Quartetto for Rubber Ruler

Suddenly Al’s standing at our table.  “Hey guys, I heard you talking about spectroscopy and stuff and figured you could maybe ‘splain something I read.  Here’s some scones and I brought a fresh pot of coffee..”

“Thanks, Al.  What’s the something?  I’m sure Cathleen can ‘splain.”

“Syyy…”

“It’s this article talking about some scientists going down to Australia to use really old light to look for younger light and it’s got something to do with dark matter and I’m confused.”

“You’re talking about the EDGES project, right?”

“Yeah, I’m pretty sure they said ‘EDGES’ in the article.”

“OK, first we need some background on the background, that really old light you mentioned.  The Cosmic Microwave Background is the oldest light in the Universe, photons struggling out of the white-hot plasma fog that dominated most of the first 377,000 years after the Big Bang.”

“Wait a minute, ‘plasma fog’?”

“Mm-hm.  In those early years the Universe was all free electrons and nuclei colliding with photons and each other.  No photon could travel more than a few centimeters before being blocked by some charged particle.  The Universe had to expand and cool down to 4,000K or so before electrons and nuclei could hold together as atoms and the fog could lift.”

“Cathleen showed me an intensity-frequency plot for those suddenly-free photons.  It was a virtually perfect blackbody curve, identical within a couple parts per million everywhere in the sky.  The thing is, the curve corresponds to a temperature of only 2.73K.  Its peak is in the microwave region, hence the CMB moniker, nestled in between far infrared and HF radio.”

“I thought she said that the fog lifted at 4,000K, Sy.  That’s a lot different from 2-whatever.”

Wavelength-stretching, Vinnie, remember?  Universe expansion stretches the photon waves we measure temperatures with, the further the longer just like Hubble said.  The CMB’s the oldest light in the Universe, coming to us from 13.4 billion lightyears away.  The stretch factor is about 1100.”

“Vinnie, that 2.7K blackbody radiation is the background to the story.  Think of it as a spherical shell around the part of the Universe we can see.  There are younger layers inside that shell and older layers beyond it.”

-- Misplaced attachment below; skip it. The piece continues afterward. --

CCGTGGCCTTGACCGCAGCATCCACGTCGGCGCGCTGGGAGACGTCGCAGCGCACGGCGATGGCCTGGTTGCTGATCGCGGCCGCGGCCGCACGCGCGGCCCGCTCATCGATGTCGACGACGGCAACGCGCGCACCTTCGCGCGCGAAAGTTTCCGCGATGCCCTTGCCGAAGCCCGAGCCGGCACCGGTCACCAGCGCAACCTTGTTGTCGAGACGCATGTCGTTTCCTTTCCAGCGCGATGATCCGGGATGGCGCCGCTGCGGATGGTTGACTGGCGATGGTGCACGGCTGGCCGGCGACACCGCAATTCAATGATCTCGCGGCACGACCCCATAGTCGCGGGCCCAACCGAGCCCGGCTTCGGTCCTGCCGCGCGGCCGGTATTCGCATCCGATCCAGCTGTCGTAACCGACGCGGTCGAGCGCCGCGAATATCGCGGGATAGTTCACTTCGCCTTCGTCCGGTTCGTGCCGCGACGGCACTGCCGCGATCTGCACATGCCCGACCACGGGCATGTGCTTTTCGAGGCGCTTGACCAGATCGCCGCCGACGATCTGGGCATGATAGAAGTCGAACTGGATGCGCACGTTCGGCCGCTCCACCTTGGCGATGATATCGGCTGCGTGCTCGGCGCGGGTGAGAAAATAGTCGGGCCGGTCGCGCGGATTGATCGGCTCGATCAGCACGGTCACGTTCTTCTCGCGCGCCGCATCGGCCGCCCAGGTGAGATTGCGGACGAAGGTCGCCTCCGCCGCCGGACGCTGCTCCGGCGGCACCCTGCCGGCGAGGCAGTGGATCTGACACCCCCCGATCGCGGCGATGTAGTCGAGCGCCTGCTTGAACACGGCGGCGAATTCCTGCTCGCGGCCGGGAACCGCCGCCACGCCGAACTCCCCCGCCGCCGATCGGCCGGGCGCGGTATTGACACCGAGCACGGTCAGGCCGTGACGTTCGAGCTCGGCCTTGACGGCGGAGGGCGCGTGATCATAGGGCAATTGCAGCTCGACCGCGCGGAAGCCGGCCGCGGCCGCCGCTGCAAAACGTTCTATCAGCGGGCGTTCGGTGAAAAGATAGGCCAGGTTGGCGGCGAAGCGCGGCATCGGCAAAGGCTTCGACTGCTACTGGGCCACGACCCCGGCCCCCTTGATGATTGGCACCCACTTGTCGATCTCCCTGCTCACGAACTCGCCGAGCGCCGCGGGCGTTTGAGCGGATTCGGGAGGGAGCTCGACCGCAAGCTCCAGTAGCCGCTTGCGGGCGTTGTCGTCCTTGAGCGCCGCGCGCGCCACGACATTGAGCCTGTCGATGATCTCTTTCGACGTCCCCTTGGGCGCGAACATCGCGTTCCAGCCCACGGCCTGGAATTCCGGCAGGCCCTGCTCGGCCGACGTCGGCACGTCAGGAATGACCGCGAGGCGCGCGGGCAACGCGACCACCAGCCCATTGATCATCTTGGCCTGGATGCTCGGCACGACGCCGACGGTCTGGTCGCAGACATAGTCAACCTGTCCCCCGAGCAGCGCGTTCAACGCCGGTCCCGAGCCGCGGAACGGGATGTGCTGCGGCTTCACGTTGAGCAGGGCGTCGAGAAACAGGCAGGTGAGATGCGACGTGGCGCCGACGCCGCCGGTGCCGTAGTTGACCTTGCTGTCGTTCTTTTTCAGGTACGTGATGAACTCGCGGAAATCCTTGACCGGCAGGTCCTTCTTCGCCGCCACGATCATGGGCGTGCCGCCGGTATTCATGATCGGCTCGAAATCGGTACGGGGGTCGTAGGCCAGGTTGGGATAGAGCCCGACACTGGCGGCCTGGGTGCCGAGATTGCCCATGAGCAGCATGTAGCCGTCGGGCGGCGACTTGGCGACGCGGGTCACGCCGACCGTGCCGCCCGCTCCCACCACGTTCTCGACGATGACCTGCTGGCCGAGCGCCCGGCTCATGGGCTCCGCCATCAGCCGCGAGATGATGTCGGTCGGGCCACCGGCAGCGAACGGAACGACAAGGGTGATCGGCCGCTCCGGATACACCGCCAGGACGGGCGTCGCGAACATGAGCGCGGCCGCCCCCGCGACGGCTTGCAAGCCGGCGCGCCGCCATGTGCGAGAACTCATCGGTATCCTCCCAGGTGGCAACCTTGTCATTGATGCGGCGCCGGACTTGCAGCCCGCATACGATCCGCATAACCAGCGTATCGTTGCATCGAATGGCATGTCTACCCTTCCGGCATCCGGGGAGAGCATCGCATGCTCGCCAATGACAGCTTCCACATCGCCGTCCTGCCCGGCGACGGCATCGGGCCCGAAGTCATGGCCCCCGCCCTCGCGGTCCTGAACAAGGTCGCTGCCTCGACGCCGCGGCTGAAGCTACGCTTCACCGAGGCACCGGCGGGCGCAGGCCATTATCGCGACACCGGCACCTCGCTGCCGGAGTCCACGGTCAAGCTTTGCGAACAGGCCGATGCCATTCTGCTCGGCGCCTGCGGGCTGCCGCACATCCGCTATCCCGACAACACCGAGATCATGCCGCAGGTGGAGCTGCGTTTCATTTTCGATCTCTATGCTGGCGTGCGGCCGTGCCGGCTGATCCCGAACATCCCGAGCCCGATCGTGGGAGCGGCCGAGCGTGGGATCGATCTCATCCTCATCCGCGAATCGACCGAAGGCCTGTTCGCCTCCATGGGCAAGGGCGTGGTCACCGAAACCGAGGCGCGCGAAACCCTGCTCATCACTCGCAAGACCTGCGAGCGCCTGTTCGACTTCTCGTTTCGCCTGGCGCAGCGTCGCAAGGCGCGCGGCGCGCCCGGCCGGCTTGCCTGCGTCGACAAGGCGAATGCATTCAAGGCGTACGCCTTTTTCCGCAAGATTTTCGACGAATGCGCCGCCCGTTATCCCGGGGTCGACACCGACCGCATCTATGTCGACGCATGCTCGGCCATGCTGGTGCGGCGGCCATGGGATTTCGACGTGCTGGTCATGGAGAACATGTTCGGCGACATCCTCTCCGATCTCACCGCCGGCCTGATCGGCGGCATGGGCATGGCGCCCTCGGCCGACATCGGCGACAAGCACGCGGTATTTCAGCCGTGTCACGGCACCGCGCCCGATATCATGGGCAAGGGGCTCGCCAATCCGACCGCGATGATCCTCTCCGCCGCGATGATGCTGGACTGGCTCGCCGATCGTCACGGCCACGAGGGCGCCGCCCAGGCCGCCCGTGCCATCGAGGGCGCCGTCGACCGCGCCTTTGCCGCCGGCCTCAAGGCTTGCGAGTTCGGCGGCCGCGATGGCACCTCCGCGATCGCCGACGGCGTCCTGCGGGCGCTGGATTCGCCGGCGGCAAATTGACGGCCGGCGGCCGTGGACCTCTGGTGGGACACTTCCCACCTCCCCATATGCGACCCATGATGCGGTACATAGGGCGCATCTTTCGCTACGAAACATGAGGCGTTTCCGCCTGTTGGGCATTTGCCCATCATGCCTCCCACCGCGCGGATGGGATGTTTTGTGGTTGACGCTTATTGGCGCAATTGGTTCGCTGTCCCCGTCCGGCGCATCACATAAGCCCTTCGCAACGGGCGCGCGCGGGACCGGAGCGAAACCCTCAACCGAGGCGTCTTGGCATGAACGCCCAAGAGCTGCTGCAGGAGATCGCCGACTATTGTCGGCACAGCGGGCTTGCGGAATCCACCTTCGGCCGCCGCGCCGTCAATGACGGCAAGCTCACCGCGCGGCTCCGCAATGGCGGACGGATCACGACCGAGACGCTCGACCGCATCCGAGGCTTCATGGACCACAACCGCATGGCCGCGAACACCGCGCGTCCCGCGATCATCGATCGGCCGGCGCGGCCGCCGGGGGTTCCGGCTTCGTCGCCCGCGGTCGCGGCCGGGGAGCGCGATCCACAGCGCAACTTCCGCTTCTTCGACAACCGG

“What could be outside the Universe, Cathleen?”

“Hey, Al, I carefully said, ‘the part of the Universe we can see.’  I’m quite sure that the Universe extends beyond the spatial volume we have access to, but light from out there hasn’t had a chance to get to us yet.  Going outward from our CMB sphere there’s that 337,000-year-deep shell of electron-nucleus fog.  Beyond that, 47,000 years-worth of quark soup and worse, out to the Big Bang itself.  Coming inward from the CMB we see all the things we know of that have to do with atoms.”

“Like galaxies?”

“Well, not immediately, they took a billion years to build up.  First we had to get through the Dark Ages when there weren’t any photons in the visible light range.  We had huge clouds of hydrogen and helium atoms but virtually all of them were in the ground state.  The CMB photons running around were too low-energy to get any chemistry going, much less nuclear processes.  The Universe was dark and cooling until gravitational attraction made clumps of gas dense enough to light up and become stars.  That’s when things got going.”

“How’d that make a difference?”Blackbody spectrum with notch

“A ground state hydrogen atom’s lowest available empty energy level is way above what a CMB photon could supply.  Those Dark Age atoms were essentially transparent to the prevailing electromagnetic radiation.  But when starlight came along it excited some atoms so that they could also absorb CMB light.  See the notch on the long-wavelength side of this blackbody curve?  It marks the shadow of starlit hydrogen clouds against the CMB’s glow.  The notch wavelength indicates when the absorption started.  Its position suggests that some stars lit up as early as 180 million years after the Big Bang.”

“Suggests, huh?”

“Mm-hm.  There are other interpretations.  That’s where the fun comes in, both on the theory side and the get-more-data side.  Like looking at different times.”

“Different times?”

“Every wavelength represents a different stretch factor and a different depth into the past.”

~~ Rich Olcott

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